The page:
Skip to Content
chevron-left chevron-right chevron-up chevron-right chevron-left arrow-back star phone quote checkbox-checked search wrench info shield play connection mobile coin-dollar spoon-knife ticket pushpin location gift fire feed bubbles home heart calendar price-tag credit-card clock envelop facebook instagram twitter youtube pinterest yelp google reddit linkedin envelope bbb pinterest homeadvisor angies

The National Fenestration Rating Council (NFRC) reports that the average household spends $1,500 to $2,500 on energy bills each year. These costs are piled on top of mortgages, property taxes, and many other household expenses. For homeowners, paychecks seem to slip away at every opportunity, so finding a way to lower monthly expenses is crucial.

One way homeowners can save money is by improving the energy efficiency of their homes. Energy efficiency is a growing trend in the United States, as it helps not only the planet but also the consumer’s wallet.

So, what exactly is energy efficiency and why should homeowners know more about it?

Understanding Energy Efficiency Key Terms

Energy efficiency can be a complicated concept with unfamiliar terms, ratings, and indicators. In basic terms, energy efficiency is the method or practice of reducing energy consumption. The goal is to use less energy while achieving the same use level or result. For example, using LED light bulbs reduces energy consumption by 80% while still providing the same level of light as traditional incandescent bulbs.

To help you navigate energy-efficient methods and products, here are some common energy efficiency terms and their meanings:

  • Energy Rating Label – Created by the NFRC, this label indicates the energy performance of certain products, equipment, and appliances.
  • U-Factor – This measures heat loss or gain through heat conduction. For example, a low U-Factor rating indicates windows are well-insulated and resistant to heat flow.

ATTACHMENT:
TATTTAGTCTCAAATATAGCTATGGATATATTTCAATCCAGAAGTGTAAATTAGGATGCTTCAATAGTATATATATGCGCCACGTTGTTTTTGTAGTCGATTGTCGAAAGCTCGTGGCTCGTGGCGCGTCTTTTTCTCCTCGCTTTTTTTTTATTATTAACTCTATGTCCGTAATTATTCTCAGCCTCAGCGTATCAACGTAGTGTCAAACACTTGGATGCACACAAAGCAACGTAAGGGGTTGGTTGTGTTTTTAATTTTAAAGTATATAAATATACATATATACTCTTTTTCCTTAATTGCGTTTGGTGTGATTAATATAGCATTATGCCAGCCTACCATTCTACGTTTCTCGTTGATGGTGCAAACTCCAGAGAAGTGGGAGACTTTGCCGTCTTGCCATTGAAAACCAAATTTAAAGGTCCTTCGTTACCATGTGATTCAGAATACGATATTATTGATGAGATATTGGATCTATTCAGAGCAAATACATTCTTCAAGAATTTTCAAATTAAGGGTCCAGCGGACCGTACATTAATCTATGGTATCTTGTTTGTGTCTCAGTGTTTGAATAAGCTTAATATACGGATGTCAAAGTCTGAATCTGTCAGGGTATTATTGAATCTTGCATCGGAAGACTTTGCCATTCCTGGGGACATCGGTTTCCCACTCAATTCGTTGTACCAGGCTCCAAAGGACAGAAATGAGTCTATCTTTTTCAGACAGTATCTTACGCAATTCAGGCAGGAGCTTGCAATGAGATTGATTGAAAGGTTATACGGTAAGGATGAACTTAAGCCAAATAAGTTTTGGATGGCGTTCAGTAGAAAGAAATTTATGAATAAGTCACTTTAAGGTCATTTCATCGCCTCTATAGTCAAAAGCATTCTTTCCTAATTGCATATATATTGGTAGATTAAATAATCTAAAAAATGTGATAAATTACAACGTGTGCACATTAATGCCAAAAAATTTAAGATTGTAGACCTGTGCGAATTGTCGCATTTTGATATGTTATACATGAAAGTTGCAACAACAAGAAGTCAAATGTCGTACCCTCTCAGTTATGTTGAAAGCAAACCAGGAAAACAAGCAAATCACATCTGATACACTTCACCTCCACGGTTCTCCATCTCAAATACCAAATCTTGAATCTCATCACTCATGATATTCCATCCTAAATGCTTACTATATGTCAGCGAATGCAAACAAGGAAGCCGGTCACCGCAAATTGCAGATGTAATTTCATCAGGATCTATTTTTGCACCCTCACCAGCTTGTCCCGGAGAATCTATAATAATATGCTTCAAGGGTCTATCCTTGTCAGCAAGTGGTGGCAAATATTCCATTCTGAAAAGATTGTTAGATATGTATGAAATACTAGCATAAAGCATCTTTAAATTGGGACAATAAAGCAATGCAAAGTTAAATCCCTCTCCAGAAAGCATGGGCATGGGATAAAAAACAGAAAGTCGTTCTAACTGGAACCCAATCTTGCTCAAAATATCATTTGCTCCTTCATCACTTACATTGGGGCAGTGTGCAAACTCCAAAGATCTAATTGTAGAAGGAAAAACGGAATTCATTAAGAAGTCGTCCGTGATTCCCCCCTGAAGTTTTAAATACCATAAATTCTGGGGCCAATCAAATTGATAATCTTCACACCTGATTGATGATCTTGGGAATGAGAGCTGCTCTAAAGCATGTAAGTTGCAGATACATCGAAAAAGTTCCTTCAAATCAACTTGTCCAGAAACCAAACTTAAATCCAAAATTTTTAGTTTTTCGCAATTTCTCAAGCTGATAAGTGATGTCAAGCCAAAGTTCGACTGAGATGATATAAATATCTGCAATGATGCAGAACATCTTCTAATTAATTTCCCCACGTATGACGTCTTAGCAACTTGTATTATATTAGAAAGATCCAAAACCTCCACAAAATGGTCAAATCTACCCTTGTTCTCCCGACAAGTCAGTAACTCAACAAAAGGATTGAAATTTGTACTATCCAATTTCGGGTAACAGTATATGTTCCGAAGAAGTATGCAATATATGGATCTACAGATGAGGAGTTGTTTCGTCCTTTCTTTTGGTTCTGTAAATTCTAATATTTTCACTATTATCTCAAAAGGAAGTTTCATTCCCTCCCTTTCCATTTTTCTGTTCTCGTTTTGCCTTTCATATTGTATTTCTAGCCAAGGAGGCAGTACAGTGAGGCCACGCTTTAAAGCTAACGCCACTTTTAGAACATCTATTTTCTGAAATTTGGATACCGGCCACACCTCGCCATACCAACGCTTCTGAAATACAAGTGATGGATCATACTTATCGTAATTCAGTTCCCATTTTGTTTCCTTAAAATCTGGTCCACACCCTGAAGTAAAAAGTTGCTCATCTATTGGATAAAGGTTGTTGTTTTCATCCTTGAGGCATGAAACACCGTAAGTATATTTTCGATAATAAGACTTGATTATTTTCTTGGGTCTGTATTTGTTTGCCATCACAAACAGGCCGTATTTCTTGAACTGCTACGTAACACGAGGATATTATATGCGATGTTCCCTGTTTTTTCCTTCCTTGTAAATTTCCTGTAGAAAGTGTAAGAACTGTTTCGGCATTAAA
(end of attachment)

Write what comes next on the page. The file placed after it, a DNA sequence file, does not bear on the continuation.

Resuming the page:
• Solar Heat Gain (SHG) – SHG is also used to measure heat gain, but it uses UV rays as the factor. Like U-Factor ratings, a lower number means less heat, or energy, will pass through the window.
  • Solar Heat Gain Coefficient (SHGC) – This is the fraction of solar radiation admitted through a product, such as a window. As defined by, the lower the SHGC, the less solar heat the window transmits and the greater its shading ability.
  • Energy Efficiency Ratio (EER) – This rating is used by the HVAC industry to determine the cooling output of an air conditioner for a given amount of energy.

Related Article: How to Identify Energy Loss to Save Money and Protect Your Home

Why Improve Your Home Energy Efficiency?

There are several benefits associated with investing in energy-efficient products or appliances. One of the most compelling benefits is cutting your monthly bills and lowering expenses. Energy-efficient products and appliances can also improve the longevity of your home and increase your level of comfort with less effort.

Energy-efficient windows and doors:

  • Reduce the burden on your HVAC system to keep your home at a comfortable temperature
  • Lower the amount of electricity and other resources that your appliances use so that you can lower your energy bills and decrease your environmental impact
  • Prevent environmental exposure, such as UV rays and humidity, from damaging your home and interior furnishings
  • Might qualify homeowners for tax deductions and savings

How to Get Started with Energy Efficiency

Depending on your budget, there are several options available so you can start saving energy and money, including:

  • Installing new doors and windows
  • Reinforcing window treatments
  • Replacing light bulbs
  • Investing in energy-efficient appliances

Here at Advance Inc., we are proud to offer our community reliable resources and outstanding services. We are confident that our energy-efficient products and installation services will improve the functionality of your home, enhance its structural integrity, and save you money.

When selecting new energy-efficient windows, be sure to ask us about the Energy Rating Label from the NFRC. Each label includes a rating for the U-Factor and Solar Heat Gain.

Request a free estimate through our website or contact us today to learn more about our services. We are happy to help!

Discover a Real Difference